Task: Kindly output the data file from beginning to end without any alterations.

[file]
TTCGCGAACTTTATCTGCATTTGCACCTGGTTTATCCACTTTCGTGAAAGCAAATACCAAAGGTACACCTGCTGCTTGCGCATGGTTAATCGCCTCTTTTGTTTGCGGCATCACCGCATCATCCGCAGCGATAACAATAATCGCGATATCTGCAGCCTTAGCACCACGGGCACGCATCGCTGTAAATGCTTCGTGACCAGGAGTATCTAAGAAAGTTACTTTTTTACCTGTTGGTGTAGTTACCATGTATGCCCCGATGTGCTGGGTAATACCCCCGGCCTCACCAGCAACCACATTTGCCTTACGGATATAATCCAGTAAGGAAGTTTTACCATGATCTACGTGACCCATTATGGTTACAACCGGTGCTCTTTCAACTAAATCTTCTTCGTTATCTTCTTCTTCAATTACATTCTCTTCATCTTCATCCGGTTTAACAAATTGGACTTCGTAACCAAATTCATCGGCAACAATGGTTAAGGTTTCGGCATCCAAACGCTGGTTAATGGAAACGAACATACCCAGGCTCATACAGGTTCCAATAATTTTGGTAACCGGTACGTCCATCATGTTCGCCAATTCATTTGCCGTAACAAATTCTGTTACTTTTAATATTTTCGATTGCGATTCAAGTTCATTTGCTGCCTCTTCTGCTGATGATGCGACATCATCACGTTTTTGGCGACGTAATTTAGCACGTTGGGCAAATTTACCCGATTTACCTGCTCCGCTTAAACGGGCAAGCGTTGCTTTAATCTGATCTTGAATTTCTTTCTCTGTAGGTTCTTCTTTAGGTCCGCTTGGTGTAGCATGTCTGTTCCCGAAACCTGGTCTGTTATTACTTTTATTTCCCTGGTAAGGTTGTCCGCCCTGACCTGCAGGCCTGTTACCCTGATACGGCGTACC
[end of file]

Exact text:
TTCGCGAACTTTATCTGCATTTGCACCTGGTTTATCCACTTTCGTGAAAGCAAATACCAAAGGTACACCTGCTGCTTGCGCATGGTTAATCGCCTCTTTTGTTTGCGGCATCACCGCATCATCCGCAGCGATAACAATAATCGCGATATCTGCAGCCTTAGCACCACGGGCACGCATCGCTGTAAATGCTTCGTGACCAGGAGTATCTAAGAAAGTTACTTTTTTACCTGTTGGTGTAGTTACCATGTATGCCCCGATGTGCTGGGTAATACCCCCGGCCTCACCAGCAACCACATTTGCCTTACGGATATAATCCAGTAAGGAAGTTTTACCATGATCTACGTGACCCATTATGGTTACAACCGGTGCTCTTTCAACTAAATCTTCTTCGTTATCTTCTTCTTCAATTACATTCTCTTCATCTTCATCCGGTTTAACAAATTGGACTTCGTAACCAAATTCATCGGCAACAATGGTTAAGGTTTCGGCATCCAAACGCTGGTTAATGGAAACGAACATACCCAGGCTCATACAGGTTCCAATAATTTTGGTAACCGGTACGTCCATCATGTTCGCCAATTCATTTGCCGTAACAAATTCTGTTACTTTTAATATTTTCGATTGCGATTCAAGTTCATTTGCTGCCTCTTCTGCTGATGATGCGACATCATCACGTTTTTGGCGACGTAATTTAGCACGTTGGGCAAATTTACCCGATTTACCTGCTCCGCTTAAACGGGCAAGCGTTGCTTTAATCTGATCTTGAATTTCTTTCTCTGTAGGTTCTTCTTTAGGTCCGCTTGGTGTAGCATGTCTGTTCCCGAAACCTGGTCTGTTATTACTTTTATTTCCCTGGTAAGGTTGTCCGCCCTGACCTGCAGGCCTGTTACCCTGATACGGCGTACC